EC2 instance identity documents aren't bound to a particular purpose when they are signed and they never expire. An attacker who obtains a single instance identity document from any EC2 instance in their victim's account has a permanent capability to obtain certificates. Instance identity documents are not particularly protected; anyone who can make an HTTP request from the instance can obtain them. Smallstep attempts to address this in a few ways. Unfortunately, the most effective protection is off by default, and the others are ineffective.

First, instance identity documents contain the date and time that the instance was created, and Smallstep can be configured to reject instance identity documents from instances that are too old. This is a good idea and works well with architectures where an instance obtains its certificate after first bootup and never needs to obtain future certificates. However, this protection is off by default. (Also, the documentation for the configuration parameter is not very good: it's described as "the maximum duration to grant a certificate in AWS and GCP provisioners" which sounds like maximum certificate lifetime. This is not going to help people choose a sensible value for this option.)

Second, by default Smallstep only allows an EC2 instance to request one certificate. After it requests a certificate, the instance is not supposed to be able to request any more certificates. Unfortunately, this logic is enforced client-side. Specifically, the server relies on the client to generate a unique ID, which in a non-malicious implementation is derived from the instance ID. Of course, a malicious client can just generate any ID it wants and the server will think the instance has never requested a certificate before.

(Aside: Smallstep claims that the one-certificate-per-instance logic "allows" them to not validate certificate identifiers by default. This doesn't make much sense to me, as an instance which has never requested a certificate before would still have carte blanche ability to request a certificate for any identifier, including those belonging to instances which already have requested certificates. It seems to me that to get the TOFU-like security properties that they desire, they should be enforcing a one-certificate-per-identifier rule rather than one-certificate-per-instance.)

Finally, Smallstep tries to use JWT in a bizarre and futile attempt to limit the lifetime of identity documents to 5 minutes. Instead of simply sending the identity document and signature to the server, the client sticks the identity document and signature inside a JSON Web Token which is authenticated with HMAC, using the signature as the HMAC key - the same signature that is in the payload of the JWT.

This leads to an incredible sequence of code on the server side which first deserializes the JWT payload without verifying the HMAC, and then immediately deserializes the payload again, this time verifying the HMAC using the key just taken out of the unverified payload:

var unsafeClaims awsPayload
if err := jwt.UnsafeClaimsWithoutVerification(&unsafeClaims); err != nil {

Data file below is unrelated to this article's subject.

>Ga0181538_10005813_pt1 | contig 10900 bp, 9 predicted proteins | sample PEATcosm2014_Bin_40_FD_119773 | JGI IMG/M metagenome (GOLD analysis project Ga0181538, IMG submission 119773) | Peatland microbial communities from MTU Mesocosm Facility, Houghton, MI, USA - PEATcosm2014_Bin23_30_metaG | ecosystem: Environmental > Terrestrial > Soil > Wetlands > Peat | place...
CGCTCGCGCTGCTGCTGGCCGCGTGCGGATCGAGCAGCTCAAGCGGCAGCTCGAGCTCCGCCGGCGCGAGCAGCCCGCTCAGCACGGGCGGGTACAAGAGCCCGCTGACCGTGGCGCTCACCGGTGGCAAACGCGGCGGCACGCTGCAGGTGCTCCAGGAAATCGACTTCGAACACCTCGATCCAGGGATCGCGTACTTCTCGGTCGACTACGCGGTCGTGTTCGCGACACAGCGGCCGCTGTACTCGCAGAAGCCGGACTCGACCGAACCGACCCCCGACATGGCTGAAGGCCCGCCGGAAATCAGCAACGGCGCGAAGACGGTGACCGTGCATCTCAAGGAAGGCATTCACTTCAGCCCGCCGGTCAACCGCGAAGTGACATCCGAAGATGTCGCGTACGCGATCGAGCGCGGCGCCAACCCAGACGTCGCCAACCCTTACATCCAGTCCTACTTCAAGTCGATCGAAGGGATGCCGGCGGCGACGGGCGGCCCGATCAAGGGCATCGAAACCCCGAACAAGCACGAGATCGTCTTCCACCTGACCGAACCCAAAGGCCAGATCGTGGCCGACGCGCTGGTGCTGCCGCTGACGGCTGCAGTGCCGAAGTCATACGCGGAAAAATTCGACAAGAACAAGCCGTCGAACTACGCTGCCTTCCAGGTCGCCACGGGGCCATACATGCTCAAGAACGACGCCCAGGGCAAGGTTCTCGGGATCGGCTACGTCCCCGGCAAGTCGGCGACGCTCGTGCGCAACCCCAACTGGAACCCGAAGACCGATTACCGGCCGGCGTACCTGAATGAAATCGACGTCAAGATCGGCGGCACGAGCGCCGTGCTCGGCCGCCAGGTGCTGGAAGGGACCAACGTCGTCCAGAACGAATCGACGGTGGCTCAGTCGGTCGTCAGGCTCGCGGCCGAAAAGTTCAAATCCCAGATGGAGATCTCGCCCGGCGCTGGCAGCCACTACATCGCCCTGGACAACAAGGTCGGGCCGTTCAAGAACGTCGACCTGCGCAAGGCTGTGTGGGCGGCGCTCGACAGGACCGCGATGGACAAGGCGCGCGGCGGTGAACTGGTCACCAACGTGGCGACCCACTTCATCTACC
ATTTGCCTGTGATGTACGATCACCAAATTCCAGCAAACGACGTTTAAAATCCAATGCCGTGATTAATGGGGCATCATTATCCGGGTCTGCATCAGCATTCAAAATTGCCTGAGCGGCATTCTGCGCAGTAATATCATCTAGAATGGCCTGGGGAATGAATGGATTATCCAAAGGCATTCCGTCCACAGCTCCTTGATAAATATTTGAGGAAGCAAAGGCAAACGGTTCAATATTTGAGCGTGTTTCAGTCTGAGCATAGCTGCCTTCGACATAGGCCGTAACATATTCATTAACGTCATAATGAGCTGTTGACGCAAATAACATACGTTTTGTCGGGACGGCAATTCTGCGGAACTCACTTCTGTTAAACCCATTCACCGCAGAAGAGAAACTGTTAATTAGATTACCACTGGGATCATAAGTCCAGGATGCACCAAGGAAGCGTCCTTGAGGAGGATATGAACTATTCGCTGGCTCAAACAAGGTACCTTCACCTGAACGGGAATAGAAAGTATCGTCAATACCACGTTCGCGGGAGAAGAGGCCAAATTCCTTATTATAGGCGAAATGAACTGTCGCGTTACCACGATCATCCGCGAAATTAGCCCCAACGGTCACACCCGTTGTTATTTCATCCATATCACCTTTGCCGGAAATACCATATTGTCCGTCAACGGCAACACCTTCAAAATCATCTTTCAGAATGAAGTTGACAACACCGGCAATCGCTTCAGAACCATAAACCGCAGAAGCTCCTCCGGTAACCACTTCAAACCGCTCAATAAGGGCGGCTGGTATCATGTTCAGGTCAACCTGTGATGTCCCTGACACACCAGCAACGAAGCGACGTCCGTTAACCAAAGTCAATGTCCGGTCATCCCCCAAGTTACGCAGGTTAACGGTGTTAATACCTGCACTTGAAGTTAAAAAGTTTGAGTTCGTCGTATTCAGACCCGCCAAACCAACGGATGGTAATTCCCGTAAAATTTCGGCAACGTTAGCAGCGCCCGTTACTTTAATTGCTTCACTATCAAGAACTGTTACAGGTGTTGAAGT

return nil, errs.Wrap(http.StatusUnauthorized, err, "aws.authorizeToken; error unmarshaling claims")

var payload awsPayload
if err := jwt.Claims(unsafeClaims.Amazon.Signature, &payload); err != nil {
	return nil, errs.Wrap(http.StatusUnauthorized, err, "aws.authorizeToken; error verifying claims")

Obviously, this code adds zero security, as an attacker who wants to use an expired JWT can just adjust the expiration date and then recompute the HMAC using the key that is right there in the JWT.

Edited to add: Smallstep explains that they used JWT here because their other cloud provisioners use JWT natively and therefore it was easier to use JWT here as well. It was not intended as a security measure. Indeed, the 5 minute expiration is not documented anywhere, so I wouldn't call this a vulnerability. However, it would be wrong to call it a harmless no-op: the JWT provided the means for an untrusted, client-generated ID to be transmitted to the server, which was accidentally used instead of the trusted ID from the signed instance identity document, causing the vulnerability above. This is why it's so important to avoid unnecessary code and protocol components, especially in security-sensitive contexts.


  • 2020-12-17 18:17 UTC: full disclosure and notification to Smallstep
  • 2020-12-17 21:02 UTC: Smallstep merges patch to escape JSON in default X.509 template
  • 2020-12-17 23:52 UTC: Smallstep releases version 0.15.6 fixing the vulnerabilities, plans to address other feedback
  • 2020-12-27 19:04 UTC: Ten days later, Smallstep's blog post and documentation still show examples of unescaped JSON, giving me doubts that they have fully understood the issue

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Hi, I'm Andrew. I run SSLMate, which makes SSL certificates easy through automation, great software, and friendly support.

I blog about security, PKI, Linux, and more. If you liked this post, check out my other posts or subscribe to my RSS feed.

My email address is I'm AGWA at GitHub and @__agwa on Twitter.


Reader maraino on 2020-12-17 at 23:54:

Hi Andrew, thanks for looking into this, the vulnerabilities have been address in the latest version